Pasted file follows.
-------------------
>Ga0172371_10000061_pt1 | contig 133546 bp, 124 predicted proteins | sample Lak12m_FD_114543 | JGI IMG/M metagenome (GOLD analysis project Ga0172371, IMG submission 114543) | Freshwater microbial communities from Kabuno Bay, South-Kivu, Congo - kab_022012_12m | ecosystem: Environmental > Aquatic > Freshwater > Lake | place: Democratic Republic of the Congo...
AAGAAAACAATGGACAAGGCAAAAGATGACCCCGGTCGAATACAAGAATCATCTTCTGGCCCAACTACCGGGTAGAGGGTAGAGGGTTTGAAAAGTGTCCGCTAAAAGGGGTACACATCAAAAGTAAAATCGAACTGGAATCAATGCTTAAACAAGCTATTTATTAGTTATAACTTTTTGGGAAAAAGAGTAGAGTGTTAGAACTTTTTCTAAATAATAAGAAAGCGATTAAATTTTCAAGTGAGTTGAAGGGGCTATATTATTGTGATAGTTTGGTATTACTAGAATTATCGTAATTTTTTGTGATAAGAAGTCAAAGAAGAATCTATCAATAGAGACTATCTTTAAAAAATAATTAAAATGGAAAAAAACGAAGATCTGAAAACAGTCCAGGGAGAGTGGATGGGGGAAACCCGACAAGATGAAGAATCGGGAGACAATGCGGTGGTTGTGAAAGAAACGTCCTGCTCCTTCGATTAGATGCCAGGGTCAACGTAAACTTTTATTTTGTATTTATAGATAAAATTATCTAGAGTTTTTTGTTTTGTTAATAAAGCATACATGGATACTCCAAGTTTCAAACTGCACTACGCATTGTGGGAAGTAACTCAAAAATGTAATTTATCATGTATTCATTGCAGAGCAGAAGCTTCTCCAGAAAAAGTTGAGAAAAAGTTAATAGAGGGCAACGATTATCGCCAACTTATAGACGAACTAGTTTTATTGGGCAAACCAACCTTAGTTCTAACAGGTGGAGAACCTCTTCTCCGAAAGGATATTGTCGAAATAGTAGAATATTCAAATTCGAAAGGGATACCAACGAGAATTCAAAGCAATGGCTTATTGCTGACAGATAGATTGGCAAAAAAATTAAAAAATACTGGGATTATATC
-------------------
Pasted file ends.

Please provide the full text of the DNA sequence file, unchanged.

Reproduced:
>Ga0172371_10000061_pt1 | contig 133546 bp, 124 predicted proteins | sample Lak12m_FD_114543 | JGI IMG/M metagenome (GOLD analysis project Ga0172371, IMG submission 114543) | Freshwater microbial communities from Kabuno Bay, South-Kivu, Congo - kab_022012_12m | ecosystem: Environmental > Aquatic > Freshwater > Lake | place: Democratic Republic of the Congo...
AAGAAAACAATGGACAAGGCAAAAGATGACCCCGGTCGAATACAAGAATCATCTTCTGGCCCAACTACCGGGTAGAGGGTAGAGGGTTTGAAAAGTGTCCGCTAAAAGGGGTACACATCAAAAGTAAAATCGAACTGGAATCAATGCTTAAACAAGCTATTTATTAGTTATAACTTTTTGGGAAAAAGAGTAGAGTGTTAGAACTTTTTCTAAATAATAAGAAAGCGATTAAATTTTCAAGTGAGTTGAAGGGGCTATATTATTGTGATAGTTTGGTATTACTAGAATTATCGTAATTTTTTGTGATAAGAAGTCAAAGAAGAATCTATCAATAGAGACTATCTTTAAAAAATAATTAAAATGGAAAAAAACGAAGATCTGAAAACAGTCCAGGGAGAGTGGATGGGGGAAACCCGACAAGATGAAGAATCGGGAGACAATGCGGTGGTTGTGAAAGAAACGTCCTGCTCCTTCGATTAGATGCCAGGGTCAACGTAAACTTTTATTTTGTATTTATAGATAAAATTATCTAGAGTTTTTTGTTTTGTTAATAAAGCATACATGGATACTCCAAGTTTCAAACTGCACTACGCATTGTGGGAAGTAACTCAAAAATGTAATTTATCATGTATTCATTGCAGAGCAGAAGCTTCTCCAGAAAAAGTTGAGAAAAAGTTAATAGAGGGCAACGATTATCGCCAACTTATAGACGAACTAGTTTTATTGGGCAAACCAACCTTAGTTCTAACAGGTGGAGAACCTCTTCTCCGAAAGGATATTGTCGAAATAGTAGAATATTCAAATTCGAAAGGGATACCAACGAGAATTCAAAGCAATGGCTTATTGCTGACAGATAGATTGGCAAAAAAATTAAAAAATACTGGGATTATATC